The new tax year and your take-home pay
2 minutes to read
The new tax year starts on 6th April and as always it brings a few changes that will affect your take-home pay. Let’s take a look at what this might mean for you.
The changes for 2018/19 are:
- The basic tax-free personal allowance will rise from £11,500 to £11,850. For many of us, this means a new tax code. For example, if yours is 1150L, it will become 1185L.
- In England, Wales and Northern Ireland, you’ll pay basic rate tax (20%) on earnings up to £34,500 (up from £33,500 last year) over your personal allowance.
- In England, Wales and Northern Ireland, you will pay higher rate tax (40%) on earnings between £34,501 and £150,000 over your personal allowance.
- In Scotland, there are now five income tax bands instead of three.
- Student loan repayments for those on Plan 1 will be calculated on earnings over £18,330 (up from £17,775 last year). For those on Plan 2, repayments will be calculated on earnings over £25,000 (up from £21,000 last year). Learn more: am I Plan 1 or Plan 2?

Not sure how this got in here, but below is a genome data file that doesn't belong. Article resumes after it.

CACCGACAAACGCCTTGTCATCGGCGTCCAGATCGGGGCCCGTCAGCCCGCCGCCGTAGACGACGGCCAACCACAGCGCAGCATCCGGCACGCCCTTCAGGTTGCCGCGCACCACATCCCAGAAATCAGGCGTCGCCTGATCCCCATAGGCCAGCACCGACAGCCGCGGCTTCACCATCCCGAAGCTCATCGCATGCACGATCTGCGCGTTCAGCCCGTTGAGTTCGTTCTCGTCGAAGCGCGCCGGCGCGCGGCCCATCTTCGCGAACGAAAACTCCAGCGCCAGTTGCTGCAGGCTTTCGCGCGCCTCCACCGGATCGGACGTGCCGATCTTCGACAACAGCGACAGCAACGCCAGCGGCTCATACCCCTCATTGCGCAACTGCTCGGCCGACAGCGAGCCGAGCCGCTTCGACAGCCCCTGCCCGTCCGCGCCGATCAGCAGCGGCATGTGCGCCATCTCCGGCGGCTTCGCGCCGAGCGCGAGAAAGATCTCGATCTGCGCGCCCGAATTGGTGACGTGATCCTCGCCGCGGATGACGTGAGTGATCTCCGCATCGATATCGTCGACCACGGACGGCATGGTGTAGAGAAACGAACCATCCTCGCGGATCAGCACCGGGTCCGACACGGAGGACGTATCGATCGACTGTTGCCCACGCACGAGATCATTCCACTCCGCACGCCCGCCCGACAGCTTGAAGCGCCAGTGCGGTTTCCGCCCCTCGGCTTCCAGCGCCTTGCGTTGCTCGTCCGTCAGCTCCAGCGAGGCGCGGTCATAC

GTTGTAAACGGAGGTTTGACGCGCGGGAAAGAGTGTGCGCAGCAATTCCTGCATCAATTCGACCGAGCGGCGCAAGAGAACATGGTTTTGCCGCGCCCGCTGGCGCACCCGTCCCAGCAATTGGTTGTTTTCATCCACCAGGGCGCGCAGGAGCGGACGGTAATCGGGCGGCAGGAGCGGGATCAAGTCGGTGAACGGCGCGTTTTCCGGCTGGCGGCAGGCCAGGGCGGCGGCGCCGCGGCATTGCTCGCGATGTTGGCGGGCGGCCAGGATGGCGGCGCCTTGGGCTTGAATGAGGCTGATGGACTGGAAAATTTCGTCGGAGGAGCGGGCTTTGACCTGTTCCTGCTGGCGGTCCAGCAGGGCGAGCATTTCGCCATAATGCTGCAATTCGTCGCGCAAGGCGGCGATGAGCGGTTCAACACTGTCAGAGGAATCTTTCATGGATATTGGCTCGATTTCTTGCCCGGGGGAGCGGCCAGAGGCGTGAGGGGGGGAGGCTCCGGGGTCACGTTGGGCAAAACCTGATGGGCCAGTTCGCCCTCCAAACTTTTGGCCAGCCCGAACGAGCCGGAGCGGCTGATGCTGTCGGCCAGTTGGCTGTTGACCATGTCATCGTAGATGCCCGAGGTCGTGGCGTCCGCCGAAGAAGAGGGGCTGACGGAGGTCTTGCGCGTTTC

- If you’re in an automatic enrolment pension scheme, minimum contributions rise to 3% for employees (up from 1% last year) and 2% for employers (up from 1% last year).
- Contributions will be calculated on your pensionable earnings between £6,032 and £46,350 (last year it was between £5,876 and £45,000).
How does this affect my pay?
Each of these changes affect take-home pay in different ways.
Most people will pay £70 less tax this year, thanks to the higher tax-free personal allowance. There’s a bigger saving if you’re a higher rate taxpayer who doesn’t live in Scotland, because you’ll be paying 40% tax on a smaller portion of your earnings.
If you live in Scotland, the £70 saving may or may not be offset by other changes, depending on how much you earn. If your income is under £33,000, you’re likely to be slightly better off.
For anybody paying off a student loan, each repayment will be lower.
If you’re in an automatic enrolment pension scheme, your contributions will most likely be higher. But of course, this money goes straight into your pension pot for when you retire. Learn more about your pension in our support centre.
The bottom line
These factors will balance out differently for each person, with the overall impact depending on your income level, where you live and whether or not you’re in an automatic enrolment pension scheme. If your take-home pay goes down, it’s most likely because you’re saving more for your retirement.
The new tax year happens around Easter, when many people take a break from work. It’s worth noting that if you’re on a cumulative tax code, your first payment after the holiday may be higher than usual.